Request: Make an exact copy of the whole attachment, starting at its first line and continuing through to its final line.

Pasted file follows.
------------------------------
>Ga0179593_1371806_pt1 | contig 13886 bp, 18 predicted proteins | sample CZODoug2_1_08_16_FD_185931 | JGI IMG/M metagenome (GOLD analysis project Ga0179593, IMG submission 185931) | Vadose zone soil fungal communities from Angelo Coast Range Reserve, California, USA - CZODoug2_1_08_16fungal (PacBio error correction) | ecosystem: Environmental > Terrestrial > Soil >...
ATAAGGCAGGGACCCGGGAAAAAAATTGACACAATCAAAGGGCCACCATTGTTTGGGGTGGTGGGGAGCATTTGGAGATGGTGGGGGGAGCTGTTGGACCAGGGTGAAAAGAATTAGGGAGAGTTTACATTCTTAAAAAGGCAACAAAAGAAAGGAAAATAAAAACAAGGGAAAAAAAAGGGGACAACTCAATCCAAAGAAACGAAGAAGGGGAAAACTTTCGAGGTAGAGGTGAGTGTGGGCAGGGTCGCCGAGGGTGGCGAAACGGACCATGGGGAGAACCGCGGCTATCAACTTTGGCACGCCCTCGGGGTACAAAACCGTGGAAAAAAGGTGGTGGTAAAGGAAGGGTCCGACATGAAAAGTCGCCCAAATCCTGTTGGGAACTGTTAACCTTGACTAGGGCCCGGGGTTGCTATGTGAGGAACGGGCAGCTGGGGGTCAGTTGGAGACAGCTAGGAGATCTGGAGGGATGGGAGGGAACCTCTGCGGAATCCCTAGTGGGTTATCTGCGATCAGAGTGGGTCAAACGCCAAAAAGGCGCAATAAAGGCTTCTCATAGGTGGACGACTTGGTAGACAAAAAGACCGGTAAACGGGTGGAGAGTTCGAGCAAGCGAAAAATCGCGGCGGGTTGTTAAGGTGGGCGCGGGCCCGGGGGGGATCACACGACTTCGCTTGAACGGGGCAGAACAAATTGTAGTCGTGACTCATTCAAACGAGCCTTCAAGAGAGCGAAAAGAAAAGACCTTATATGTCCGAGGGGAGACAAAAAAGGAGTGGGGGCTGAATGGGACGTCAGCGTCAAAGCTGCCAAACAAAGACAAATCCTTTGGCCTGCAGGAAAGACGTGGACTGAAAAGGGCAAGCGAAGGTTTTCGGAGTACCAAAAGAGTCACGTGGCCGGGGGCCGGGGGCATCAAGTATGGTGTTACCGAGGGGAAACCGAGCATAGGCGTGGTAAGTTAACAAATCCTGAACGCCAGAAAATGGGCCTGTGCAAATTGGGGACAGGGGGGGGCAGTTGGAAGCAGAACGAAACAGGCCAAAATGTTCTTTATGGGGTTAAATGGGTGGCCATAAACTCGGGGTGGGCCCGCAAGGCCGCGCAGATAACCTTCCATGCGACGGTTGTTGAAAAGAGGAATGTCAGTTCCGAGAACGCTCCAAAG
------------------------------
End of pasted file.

>Ga0179593_1371806_pt1 | contig 13886 bp, 18 predicted proteins | sample CZODoug2_1_08_16_FD_185931 | JGI IMG/M metagenome (GOLD analysis project Ga0179593, IMG submission 185931) | Vadose zone soil fungal communities from Angelo Coast Range Reserve, California, USA - CZODoug2_1_08_16fungal (PacBio error correction) | ecosystem: Environmental > Terrestrial > Soil >...
ATAAGGCAGGGACCCGGGAAAAAAATTGACACAATCAAAGGGCCACCATTGTTTGGGGTGGTGGGGAGCATTTGGAGATGGTGGGGGGAGCTGTTGGACCAGGGTGAAAAGAATTAGGGAGAGTTTACATTCTTAAAAAGGCAACAAAAGAAAGGAAAATAAAAACAAGGGAAAAAAAAGGGGACAACTCAATCCAAAGAAACGAAGAAGGGGAAAACTTTCGAGGTAGAGGTGAGTGTGGGCAGGGTCGCCGAGGGTGGCGAAACGGACCATGGGGAGAACCGCGGCTATCAACTTTGGCACGCCCTCGGGGTACAAAACCGTGGAAAAAAGGTGGTGGTAAAGGAAGGGTCCGACATGAAAAGTCGCCCAAATCCTGTTGGGAACTGTTAACCTTGACTAGGGCCCGGGGTTGCTATGTGAGGAACGGGCAGCTGGGGGTCAGTTGGAGACAGCTAGGAGATCTGGAGGGATGGGAGGGAACCTCTGCGGAATCCCTAGTGGGTTATCTGCGATCAGAGTGGGTCAAACGCCAAAAAGGCGCAATAAAGGCTTCTCATAGGTGGACGACTTGGTAGACAAAAAGACCGGTAAACGGGTGGAGAGTTCGAGCAAGCGAAAAATCGCGGCGGGTTGTTAAGGTGGGCGCGGGCCCGGGGGGGATCACACGACTTCGCTTGAACGGGGCAGAACAAATTGTAGTCGTGACTCATTCAAACGAGCCTTCAAGAGAGCGAAAAGAAAAGACCTTATATGTCCGAGGGGAGACAAAAAAGGAGTGGGGGCTGAATGGGACGTCAGCGTCAAAGCTGCCAAACAAAGACAAATCCTTTGGCCTGCAGGAAAGACGTGGACTGAAAAGGGCAAGCGAAGGTTTTCGGAGTACCAAAAGAGTCACGTGGCCGGGGGCCGGGGGCATCAAGTATGGTGTTACCGAGGGGAAACCGAGCATAGGCGTGGTAAGTTAACAAATCCTGAACGCCAGAAAATGGGCCTGTGCAAATTGGGGACAGGGGGGGGCAGTTGGAAGCAGAACGAAACAGGCCAAAATGTTCTTTATGGGGTTAAATGGGTGGCCATAAACTCGGGGTGGGCCCGCAAGGCCGCGCAGATAACCTTCCATGCGACGGTTGTTGAAAAGAGGAATGTCAGTTCCGAGAACGCTCCAAAG